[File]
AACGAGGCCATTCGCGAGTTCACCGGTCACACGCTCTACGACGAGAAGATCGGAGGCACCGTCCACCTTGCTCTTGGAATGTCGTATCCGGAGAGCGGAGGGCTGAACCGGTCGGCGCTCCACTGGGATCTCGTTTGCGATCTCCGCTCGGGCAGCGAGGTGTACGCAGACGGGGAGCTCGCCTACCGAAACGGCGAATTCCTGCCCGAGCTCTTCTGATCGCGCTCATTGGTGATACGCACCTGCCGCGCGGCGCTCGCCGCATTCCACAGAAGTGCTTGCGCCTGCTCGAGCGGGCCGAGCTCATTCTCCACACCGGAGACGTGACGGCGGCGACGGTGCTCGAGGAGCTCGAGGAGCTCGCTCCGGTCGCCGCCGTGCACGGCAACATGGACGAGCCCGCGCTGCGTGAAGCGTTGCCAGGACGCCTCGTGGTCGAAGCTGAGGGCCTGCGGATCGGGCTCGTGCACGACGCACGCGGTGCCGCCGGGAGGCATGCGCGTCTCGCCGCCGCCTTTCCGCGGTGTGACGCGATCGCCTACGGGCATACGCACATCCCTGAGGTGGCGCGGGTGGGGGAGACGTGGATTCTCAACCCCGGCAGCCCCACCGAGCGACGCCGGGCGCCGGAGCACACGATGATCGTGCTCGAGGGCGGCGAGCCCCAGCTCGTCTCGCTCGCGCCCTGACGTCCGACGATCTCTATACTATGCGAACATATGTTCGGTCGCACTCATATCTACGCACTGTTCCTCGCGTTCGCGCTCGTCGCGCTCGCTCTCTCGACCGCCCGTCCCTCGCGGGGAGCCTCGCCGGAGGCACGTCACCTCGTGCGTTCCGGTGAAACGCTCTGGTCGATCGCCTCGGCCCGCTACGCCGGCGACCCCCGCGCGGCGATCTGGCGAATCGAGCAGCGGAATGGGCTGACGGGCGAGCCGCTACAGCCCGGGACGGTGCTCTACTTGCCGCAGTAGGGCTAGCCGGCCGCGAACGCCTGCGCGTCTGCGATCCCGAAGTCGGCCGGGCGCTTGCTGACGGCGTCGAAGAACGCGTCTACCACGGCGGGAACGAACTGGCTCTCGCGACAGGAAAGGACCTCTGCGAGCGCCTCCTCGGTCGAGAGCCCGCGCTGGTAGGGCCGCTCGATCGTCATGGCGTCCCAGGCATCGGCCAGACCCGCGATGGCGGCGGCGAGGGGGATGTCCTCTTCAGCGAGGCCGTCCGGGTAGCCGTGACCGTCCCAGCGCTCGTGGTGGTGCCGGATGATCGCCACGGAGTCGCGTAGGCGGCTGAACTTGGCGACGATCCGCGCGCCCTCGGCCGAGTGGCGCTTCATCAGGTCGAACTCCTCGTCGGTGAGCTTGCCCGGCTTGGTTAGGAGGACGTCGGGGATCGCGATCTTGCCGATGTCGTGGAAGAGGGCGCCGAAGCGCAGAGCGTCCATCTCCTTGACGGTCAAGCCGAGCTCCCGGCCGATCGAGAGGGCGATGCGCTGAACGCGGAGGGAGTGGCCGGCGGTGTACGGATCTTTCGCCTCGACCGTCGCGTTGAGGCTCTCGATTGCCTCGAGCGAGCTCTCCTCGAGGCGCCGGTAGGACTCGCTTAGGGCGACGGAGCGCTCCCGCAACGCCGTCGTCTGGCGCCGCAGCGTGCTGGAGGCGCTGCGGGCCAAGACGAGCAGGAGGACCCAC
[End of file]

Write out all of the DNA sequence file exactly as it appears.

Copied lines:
AACGAGGCCATTCGCGAGTTCACCGGTCACACGCTCTACGACGAGAAGATCGGAGGCACCGTCCACCTTGCTCTTGGAATGTCGTATCCGGAGAGCGGAGGGCTGAACCGGTCGGCGCTCCACTGGGATCTCGTTTGCGATCTCCGCTCGGGCAGCGAGGTGTACGCAGACGGGGAGCTCGCCTACCGAAACGGCGAATTCCTGCCCGAGCTCTTCTGATCGCGCTCATTGGTGATACGCACCTGCCGCGCGGCGCTCGCCGCATTCCACAGAAGTGCTTGCGCCTGCTCGAGCGGGCCGAGCTCATTCTCCACACCGGAGACGTGACGGCGGCGACGGTGCTCGAGGAGCTCGAGGAGCTCGCTCCGGTCGCCGCCGTGCACGGCAACATGGACGAGCCCGCGCTGCGTGAAGCGTTGCCAGGACGCCTCGTGGTCGAAGCTGAGGGCCTGCGGATCGGGCTCGTGCACGACGCACGCGGTGCCGCCGGGAGGCATGCGCGTCTCGCCGCCGCCTTTCCGCGGTGTGACGCGATCGCCTACGGGCATACGCACATCCCTGAGGTGGCGCGGGTGGGGGAGACGTGGATTCTCAACCCCGGCAGCCCCACCGAGCGACGCCGGGCGCCGGAGCACACGATGATCGTGCTCGAGGGCGGCGAGCCCCAGCTCGTCTCGCTCGCGCCCTGACGTCCGACGATCTCTATACTATGCGAACATATGTTCGGTCGCACTCATATCTACGCACTGTTCCTCGCGTTCGCGCTCGTCGCGCTCGCTCTCTCGACCGCCCGTCCCTCGCGGGGAGCCTCGCCGGAGGCACGTCACCTCGTGCGTTCCGGTGAAACGCTCTGGTCGATCGCCTCGGCCCGCTACGCCGGCGACCCCCGCGCGGCGATCTGGCGAATCGAGCAGCGGAATGGGCTGACGGGCGAGCCGCTACAGCCCGGGACGGTGCTCTACTTGCCGCAGTAGGGCTAGCCGGCCGCGAACGCCTGCGCGTCTGCGATCCCGAAGTCGGCCGGGCGCTTGCTGACGGCGTCGAAGAACGCGTCTACCACGGCGGGAACGAACTGGCTCTCGCGACAGGAAAGGACCTCTGCGAGCGCCTCCTCGGTCGAGAGCCCGCGCTGGTAGGGCCGCTCGATCGTCATGGCGTCCCAGGCATCGGCCAGACCCGCGATGGCGGCGGCGAGGGGGATGTCCTCTTCAGCGAGGCCGTCCGGGTAGCCGTGACCGTCCCAGCGCTCGTGGTGGTGCCGGATGATCGCCACGGAGTCGCGTAGGCGGCTGAACTTGGCGACGATCCGCGCGCCCTCGGCCGAGTGGCGCTTCATCAGGTCGAACTCCTCGTCGGTGAGCTTGCCCGGCTTGGTTAGGAGGACGTCGGGGATCGCGATCTTGCCGATGTCGTGGAAGAGGGCGCCGAAGCGCAGAGCGTCCATCTCCTTGACGGTCAAGCCGAGCTCCCGGCCGATCGAGAGGGCGATGCGCTGAACGCGGAGGGAGTGGCCGGCGGTGTACGGATCTTTCGCCTCGACCGTCGCGTTGAGGCTCTCGATTGCCTCGAGCGAGCTCTCCTCGAGGCGCCGGTAGGACTCGCTTAGGGCGACGGAGCGCTCCCGCAACGCCGTCGTCTGGCGCCGCAGCGTGCTGGAGGCGCTGCGGGCCAAGACGAGCAGGAGGACCCAC